The 365 Commitment

Shantih shantih shantih

The Hindu concluding mantra emphasizing peace is the final phrase of T.S. Eliot’s poem called The Waste Land. If you have not read that poem, then I suggest diving in. You can find a good link to it here at the Poetry Foundation. I bring this up, because the poem just feels oddly appropriate right now. Let me give you some background.

T.S. Eliot was a Boston native, born before the turn of the 20th century, in 1888. He was born into an upper middle class family, father a business owner and mother was a social worker. He struggled as a young man, having a physical ailment that caused him to be inside reading books rather then playing. He became quite the reader, enthralled by the popular American Literature that had gone through its own renaissance with the popularity of writers like Mark Twain.

He ultimately went to Harvard and worked toward a doctorate degree in Philosophy, but never really completed. There are some papers published in his name, nothing exciting. He ultimately went overseas to Paris to continue his studies. After some back and after falling in love with someone, he won a scholarship and found himself at Oxford right around when the First World War broke out. He does a lot of interesting things, I read a biography on him that was quite enthralling, but the life of Eliot is not my point.

He marries a Cambridge woman named Vivienne and tries to live happily. That does not work out. He works odd jobs, school teacher, banker, literary critic and moves around quite a bit. He was married at age 22, tried to work things out, however after several years in 1922 he publishes this poem called the Waste Land in 1922. He was about 34 years old at the time. The devastation of World War I was everywhere, society was depressed, his wife was depressed, he was miserable. Society just went through this really tough time. He was going through a tough time. Many people after its publication said that he represented the entire population of Europe, and their disillusionment with every thing post war.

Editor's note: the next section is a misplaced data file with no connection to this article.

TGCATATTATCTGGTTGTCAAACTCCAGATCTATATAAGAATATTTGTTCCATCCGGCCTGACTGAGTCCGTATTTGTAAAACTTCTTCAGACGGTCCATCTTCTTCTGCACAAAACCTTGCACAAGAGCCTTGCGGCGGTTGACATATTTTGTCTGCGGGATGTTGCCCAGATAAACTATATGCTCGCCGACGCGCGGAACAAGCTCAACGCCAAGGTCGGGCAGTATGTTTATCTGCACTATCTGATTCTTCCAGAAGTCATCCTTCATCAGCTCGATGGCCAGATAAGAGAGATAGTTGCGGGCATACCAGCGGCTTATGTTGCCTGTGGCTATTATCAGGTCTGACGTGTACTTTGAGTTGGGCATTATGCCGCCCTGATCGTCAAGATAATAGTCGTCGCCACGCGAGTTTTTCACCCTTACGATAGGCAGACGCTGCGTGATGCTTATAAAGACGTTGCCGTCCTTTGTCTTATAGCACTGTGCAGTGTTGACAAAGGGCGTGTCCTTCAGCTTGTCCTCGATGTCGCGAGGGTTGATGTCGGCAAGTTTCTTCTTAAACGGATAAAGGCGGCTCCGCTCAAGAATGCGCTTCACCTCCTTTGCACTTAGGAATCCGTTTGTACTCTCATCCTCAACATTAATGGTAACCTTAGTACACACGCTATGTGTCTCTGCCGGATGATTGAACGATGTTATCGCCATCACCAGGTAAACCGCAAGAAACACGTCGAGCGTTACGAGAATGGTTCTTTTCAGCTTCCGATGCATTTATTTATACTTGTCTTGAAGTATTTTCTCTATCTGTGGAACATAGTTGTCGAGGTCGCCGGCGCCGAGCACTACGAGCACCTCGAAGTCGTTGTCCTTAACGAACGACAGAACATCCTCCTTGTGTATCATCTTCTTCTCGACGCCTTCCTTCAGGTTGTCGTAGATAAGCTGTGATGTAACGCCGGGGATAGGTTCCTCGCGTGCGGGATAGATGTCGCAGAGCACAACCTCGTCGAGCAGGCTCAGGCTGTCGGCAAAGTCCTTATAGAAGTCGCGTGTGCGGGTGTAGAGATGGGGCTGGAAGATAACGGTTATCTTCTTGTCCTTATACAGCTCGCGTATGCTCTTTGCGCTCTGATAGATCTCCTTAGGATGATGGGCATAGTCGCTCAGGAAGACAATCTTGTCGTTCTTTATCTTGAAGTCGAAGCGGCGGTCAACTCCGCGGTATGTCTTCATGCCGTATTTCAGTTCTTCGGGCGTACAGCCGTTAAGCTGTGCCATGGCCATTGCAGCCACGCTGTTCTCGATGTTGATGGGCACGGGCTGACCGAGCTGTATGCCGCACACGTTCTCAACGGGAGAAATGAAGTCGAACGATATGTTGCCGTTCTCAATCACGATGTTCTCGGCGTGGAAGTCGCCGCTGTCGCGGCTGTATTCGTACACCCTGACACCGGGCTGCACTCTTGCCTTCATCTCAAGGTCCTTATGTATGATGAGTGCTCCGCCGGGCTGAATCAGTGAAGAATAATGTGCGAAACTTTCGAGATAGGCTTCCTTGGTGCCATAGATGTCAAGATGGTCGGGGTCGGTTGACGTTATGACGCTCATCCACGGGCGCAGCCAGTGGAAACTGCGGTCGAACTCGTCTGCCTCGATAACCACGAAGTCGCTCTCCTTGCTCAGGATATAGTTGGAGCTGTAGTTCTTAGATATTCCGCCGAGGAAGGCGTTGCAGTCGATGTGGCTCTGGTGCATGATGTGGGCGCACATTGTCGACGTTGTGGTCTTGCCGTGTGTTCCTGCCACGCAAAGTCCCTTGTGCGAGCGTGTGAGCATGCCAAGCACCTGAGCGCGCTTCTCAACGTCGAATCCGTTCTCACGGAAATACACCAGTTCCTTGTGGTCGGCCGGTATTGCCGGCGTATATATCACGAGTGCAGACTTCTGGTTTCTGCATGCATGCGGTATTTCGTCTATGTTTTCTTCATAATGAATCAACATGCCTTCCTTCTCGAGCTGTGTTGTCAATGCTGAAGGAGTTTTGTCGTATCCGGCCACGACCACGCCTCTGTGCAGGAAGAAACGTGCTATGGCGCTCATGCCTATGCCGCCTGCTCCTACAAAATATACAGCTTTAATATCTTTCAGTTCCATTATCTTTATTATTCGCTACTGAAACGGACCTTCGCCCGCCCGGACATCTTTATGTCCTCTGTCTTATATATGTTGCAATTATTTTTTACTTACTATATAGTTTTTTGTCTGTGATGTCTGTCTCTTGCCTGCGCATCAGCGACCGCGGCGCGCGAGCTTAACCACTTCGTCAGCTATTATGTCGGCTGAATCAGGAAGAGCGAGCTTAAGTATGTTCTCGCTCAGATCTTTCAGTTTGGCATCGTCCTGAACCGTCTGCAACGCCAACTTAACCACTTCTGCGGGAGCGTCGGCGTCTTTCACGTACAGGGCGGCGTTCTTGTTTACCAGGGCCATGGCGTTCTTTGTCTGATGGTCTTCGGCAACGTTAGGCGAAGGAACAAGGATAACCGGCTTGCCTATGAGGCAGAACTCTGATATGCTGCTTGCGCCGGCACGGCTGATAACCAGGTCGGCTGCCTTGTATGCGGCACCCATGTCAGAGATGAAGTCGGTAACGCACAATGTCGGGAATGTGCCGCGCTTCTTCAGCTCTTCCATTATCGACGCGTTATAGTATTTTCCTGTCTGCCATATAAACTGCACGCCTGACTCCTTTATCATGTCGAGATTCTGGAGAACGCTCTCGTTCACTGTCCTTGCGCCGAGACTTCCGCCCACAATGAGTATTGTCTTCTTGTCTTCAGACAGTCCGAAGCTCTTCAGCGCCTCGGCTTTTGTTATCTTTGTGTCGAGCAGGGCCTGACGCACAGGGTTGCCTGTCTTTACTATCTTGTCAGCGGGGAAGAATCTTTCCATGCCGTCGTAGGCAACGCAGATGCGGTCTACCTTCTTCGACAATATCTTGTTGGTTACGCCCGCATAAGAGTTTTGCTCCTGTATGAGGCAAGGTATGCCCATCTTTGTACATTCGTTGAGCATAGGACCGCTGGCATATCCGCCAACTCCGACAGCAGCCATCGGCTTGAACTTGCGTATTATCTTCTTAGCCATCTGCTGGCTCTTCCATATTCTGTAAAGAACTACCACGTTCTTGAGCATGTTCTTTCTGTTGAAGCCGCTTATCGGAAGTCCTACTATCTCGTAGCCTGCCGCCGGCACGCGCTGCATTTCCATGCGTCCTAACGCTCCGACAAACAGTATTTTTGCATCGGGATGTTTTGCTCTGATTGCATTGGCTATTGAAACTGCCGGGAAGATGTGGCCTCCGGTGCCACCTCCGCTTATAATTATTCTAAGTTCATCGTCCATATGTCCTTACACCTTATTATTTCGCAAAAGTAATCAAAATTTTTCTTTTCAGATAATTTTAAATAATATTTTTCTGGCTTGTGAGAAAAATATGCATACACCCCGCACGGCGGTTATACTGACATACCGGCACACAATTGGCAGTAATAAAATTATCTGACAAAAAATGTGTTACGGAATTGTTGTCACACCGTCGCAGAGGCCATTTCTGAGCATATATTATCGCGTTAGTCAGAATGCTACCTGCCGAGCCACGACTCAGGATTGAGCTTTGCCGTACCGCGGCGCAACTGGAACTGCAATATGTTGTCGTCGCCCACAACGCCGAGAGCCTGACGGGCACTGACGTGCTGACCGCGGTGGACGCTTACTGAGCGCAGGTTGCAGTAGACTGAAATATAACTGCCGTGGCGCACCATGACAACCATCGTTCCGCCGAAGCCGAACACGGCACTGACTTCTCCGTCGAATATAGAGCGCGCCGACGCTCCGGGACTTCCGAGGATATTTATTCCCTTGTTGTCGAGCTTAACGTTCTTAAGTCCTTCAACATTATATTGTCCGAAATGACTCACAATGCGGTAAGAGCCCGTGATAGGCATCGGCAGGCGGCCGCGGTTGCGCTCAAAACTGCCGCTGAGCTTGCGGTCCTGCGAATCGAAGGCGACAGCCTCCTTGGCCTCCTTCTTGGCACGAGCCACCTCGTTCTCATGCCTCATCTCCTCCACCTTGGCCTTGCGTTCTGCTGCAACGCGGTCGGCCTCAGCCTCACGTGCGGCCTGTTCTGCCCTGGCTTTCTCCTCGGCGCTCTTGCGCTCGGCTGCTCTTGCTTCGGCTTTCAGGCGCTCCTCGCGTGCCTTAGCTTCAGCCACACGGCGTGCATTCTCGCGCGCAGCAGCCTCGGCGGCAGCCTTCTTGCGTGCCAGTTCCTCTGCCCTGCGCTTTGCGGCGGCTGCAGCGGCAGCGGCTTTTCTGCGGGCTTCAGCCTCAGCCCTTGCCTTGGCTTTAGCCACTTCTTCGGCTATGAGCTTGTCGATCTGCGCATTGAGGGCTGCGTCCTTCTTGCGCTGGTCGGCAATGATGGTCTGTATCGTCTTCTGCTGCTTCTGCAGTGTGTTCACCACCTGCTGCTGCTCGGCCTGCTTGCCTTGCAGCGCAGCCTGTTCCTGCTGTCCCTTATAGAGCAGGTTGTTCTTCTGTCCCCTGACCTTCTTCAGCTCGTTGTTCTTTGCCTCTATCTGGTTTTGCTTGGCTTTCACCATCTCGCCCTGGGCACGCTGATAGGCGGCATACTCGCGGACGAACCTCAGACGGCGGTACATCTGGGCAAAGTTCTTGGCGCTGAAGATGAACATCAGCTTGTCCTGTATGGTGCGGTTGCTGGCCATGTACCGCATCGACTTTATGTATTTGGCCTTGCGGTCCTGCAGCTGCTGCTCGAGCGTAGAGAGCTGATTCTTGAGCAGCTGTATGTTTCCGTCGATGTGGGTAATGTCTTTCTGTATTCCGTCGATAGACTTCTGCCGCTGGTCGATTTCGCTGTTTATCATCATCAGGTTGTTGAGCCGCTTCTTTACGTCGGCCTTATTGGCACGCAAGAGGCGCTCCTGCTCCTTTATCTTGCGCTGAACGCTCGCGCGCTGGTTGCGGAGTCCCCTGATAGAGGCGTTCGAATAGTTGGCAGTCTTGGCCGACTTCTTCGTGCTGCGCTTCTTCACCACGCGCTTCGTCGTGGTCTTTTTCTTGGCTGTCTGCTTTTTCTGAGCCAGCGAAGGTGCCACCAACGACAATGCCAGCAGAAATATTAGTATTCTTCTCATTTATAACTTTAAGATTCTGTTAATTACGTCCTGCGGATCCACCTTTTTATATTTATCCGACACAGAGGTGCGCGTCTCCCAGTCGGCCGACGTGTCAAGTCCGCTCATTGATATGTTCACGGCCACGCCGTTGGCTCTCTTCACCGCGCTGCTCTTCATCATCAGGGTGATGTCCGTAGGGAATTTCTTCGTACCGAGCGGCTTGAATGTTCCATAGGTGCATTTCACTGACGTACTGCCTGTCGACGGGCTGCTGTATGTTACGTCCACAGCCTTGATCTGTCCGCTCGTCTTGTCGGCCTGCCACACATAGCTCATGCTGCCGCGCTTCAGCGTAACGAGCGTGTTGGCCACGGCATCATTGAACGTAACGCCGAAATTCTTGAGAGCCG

T.S. Eliot did not intend that, he just wrote how he felt in a very obscure way. The desire to break free from this motif, this idea of being reminded constantly of this just discouraged pathetic feeling. I will let you read it and come to your own conclusions. The poem is complex, changes viewpoint and mixes sarcasm and satire frequently. Uses references that are hard to understand. However, if you read it slowly and contemplate the meaning – you will start to understand.

I for one, feel much like he did. I am tired of staring at the same four walls. I am losing my will to sustain any more COVID anything. I want to get away from this and get out again. See something new, see some people, enjoy the sunshine again.

Guy Reams

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